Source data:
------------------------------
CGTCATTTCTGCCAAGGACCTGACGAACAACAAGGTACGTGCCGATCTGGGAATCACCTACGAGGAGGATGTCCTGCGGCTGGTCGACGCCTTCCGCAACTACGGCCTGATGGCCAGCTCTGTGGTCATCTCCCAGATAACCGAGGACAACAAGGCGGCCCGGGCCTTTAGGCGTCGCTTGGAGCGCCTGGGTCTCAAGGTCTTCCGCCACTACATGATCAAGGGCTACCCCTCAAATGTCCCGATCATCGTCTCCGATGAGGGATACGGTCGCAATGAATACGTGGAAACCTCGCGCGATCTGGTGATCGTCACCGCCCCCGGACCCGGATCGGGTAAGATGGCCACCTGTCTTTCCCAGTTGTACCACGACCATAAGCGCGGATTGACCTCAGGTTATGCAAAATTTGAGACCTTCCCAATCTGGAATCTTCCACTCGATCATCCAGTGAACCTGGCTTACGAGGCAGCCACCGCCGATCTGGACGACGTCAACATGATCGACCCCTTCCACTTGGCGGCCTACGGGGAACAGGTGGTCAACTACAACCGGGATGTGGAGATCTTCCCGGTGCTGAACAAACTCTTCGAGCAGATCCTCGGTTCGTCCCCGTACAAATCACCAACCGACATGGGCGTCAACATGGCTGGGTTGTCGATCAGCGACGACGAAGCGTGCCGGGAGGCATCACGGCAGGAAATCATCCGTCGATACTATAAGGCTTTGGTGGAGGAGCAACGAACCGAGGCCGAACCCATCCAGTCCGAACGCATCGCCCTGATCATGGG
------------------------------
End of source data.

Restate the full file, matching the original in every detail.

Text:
CGTCATTTCTGCCAAGGACCTGACGAACAACAAGGTACGTGCCGATCTGGGAATCACCTACGAGGAGGATGTCCTGCGGCTGGTCGACGCCTTCCGCAACTACGGCCTGATGGCCAGCTCTGTGGTCATCTCCCAGATAACCGAGGACAACAAGGCGGCCCGGGCCTTTAGGCGTCGCTTGGAGCGCCTGGGTCTCAAGGTCTTCCGCCACTACATGATCAAGGGCTACCCCTCAAATGTCCCGATCATCGTCTCCGATGAGGGATACGGTCGCAATGAATACGTGGAAACCTCGCGCGATCTGGTGATCGTCACCGCCCCCGGACCCGGATCGGGTAAGATGGCCACCTGTCTTTCCCAGTTGTACCACGACCATAAGCGCGGATTGACCTCAGGTTATGCAAAATTTGAGACCTTCCCAATCTGGAATCTTCCACTCGATCATCCAGTGAACCTGGCTTACGAGGCAGCCACCGCCGATCTGGACGACGTCAACATGATCGACCCCTTCCACTTGGCGGCCTACGGGGAACAGGTGGTCAACTACAACCGGGATGTGGAGATCTTCCCGGTGCTGAACAAACTCTTCGAGCAGATCCTCGGTTCGTCCCCGTACAAATCACCAACCGACATGGGCGTCAACATGGCTGGGTTGTCGATCAGCGACGACGAAGCGTGCCGGGAGGCATCACGGCAGGAAATCATCCGTCGATACTATAAGGCTTTGGTGGAGGAGCAACGAACCGAGGCCGAACCCATCCAGTCCGAACGCATCGCCCTGATCATGGG